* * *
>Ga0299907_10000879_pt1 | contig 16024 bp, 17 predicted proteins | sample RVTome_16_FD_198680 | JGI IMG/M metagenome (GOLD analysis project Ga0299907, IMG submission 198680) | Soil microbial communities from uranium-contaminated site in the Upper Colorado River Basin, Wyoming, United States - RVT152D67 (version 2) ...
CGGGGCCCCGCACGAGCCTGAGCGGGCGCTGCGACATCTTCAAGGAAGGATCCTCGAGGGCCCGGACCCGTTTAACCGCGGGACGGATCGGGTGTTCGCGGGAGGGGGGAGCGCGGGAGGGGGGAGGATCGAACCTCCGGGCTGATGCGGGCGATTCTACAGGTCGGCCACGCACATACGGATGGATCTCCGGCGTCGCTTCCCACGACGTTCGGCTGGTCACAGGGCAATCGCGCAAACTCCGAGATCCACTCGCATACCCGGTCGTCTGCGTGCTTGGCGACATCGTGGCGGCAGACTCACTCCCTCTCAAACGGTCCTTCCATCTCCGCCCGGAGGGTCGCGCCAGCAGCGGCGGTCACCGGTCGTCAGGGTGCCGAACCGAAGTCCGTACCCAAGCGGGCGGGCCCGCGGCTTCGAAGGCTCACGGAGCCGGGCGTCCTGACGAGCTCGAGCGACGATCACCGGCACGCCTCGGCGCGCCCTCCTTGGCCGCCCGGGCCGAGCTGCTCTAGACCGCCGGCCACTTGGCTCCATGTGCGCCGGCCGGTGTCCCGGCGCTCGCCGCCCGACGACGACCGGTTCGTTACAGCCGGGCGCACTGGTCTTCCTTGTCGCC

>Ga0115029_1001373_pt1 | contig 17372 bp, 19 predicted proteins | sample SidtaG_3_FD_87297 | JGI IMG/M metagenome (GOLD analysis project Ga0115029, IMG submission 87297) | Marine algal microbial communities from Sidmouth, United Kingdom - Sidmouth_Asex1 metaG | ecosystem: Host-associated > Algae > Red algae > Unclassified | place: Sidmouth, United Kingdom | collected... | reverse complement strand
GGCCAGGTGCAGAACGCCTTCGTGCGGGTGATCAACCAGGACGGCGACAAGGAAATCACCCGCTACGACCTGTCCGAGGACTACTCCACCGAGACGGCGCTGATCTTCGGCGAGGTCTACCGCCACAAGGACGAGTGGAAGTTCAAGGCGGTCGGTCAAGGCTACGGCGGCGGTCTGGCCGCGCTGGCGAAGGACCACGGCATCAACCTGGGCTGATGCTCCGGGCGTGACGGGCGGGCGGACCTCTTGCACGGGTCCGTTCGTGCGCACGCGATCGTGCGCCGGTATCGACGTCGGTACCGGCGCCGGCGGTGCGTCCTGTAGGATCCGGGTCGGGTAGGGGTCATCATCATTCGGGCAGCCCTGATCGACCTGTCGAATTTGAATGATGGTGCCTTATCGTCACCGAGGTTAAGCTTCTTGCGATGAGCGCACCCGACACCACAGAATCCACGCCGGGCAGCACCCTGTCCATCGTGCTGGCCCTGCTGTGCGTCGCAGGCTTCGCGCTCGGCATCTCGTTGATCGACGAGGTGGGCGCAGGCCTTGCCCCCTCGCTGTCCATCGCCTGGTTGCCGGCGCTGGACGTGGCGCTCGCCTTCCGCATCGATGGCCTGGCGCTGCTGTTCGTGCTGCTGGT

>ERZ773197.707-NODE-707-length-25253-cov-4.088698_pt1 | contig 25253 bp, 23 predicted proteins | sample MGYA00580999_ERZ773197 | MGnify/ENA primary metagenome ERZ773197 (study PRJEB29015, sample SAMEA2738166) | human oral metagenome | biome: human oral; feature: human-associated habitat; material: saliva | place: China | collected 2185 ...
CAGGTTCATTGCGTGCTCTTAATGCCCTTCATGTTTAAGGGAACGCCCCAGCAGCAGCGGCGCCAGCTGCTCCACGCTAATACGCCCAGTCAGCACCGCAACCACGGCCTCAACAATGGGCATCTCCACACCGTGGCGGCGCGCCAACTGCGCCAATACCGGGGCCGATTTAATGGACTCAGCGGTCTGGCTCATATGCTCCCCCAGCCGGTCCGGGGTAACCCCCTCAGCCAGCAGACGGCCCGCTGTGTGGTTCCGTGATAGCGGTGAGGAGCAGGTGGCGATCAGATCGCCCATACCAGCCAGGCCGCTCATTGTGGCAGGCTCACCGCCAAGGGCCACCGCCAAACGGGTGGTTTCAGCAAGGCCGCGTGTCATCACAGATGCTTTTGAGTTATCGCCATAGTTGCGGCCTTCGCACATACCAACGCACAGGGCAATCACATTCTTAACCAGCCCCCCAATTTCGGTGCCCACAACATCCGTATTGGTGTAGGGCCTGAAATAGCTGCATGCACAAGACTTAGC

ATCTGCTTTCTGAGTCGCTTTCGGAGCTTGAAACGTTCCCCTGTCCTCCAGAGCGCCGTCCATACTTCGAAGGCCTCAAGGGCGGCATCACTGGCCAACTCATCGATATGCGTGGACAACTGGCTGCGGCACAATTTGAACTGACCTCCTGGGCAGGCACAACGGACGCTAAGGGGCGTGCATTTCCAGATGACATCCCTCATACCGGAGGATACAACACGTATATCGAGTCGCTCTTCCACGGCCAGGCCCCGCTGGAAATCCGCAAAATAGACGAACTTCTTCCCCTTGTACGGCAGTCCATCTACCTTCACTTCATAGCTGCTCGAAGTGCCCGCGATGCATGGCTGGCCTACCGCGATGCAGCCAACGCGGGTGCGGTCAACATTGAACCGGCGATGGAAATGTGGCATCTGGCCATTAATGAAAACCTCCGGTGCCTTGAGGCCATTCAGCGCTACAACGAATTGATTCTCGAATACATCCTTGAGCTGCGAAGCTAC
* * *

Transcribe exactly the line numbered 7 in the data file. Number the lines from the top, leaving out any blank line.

ATCTGCTTTCTGAGTCGCTTTCGGAGCTTGAAACGTTCCCCTGTCCTCCAGAGCGCCGTCCATACTTCGAAGGCCTCAAGGGCGGCATCACTGGCCAACTCATCGATATGCGTGGACAACTGGCTGCGGCACAATTTGAACTGACCTCCTGGGCAGGCACAACGGACGCTAAGGGGCGTGCATTTCCAGATGACATCCCTCATACCGGAGGATACAACACGTATATCGAGTCGCTCTTCCACGGCCAGGCCCCGCTGGAAATCCGCAAAATAGACGAACTTCTTCCCCTTGTACGGCAGTCCATCTACCTTCACTTCATAGCTGCTCGAAGTGCCCGCGATGCATGGCTGGCCTACCGCGATGCAGCCAACGCGGGTGCGGTCAACATTGAACCGGCGATGGAAATGTGGCATCTGGCCATTAATGAAAACCTCCGGTGCCTTGAGGCCATTCAGCGCTACAACGAATTGATTCTCGAATACATCCTTGAGCTGCGAAGCTAC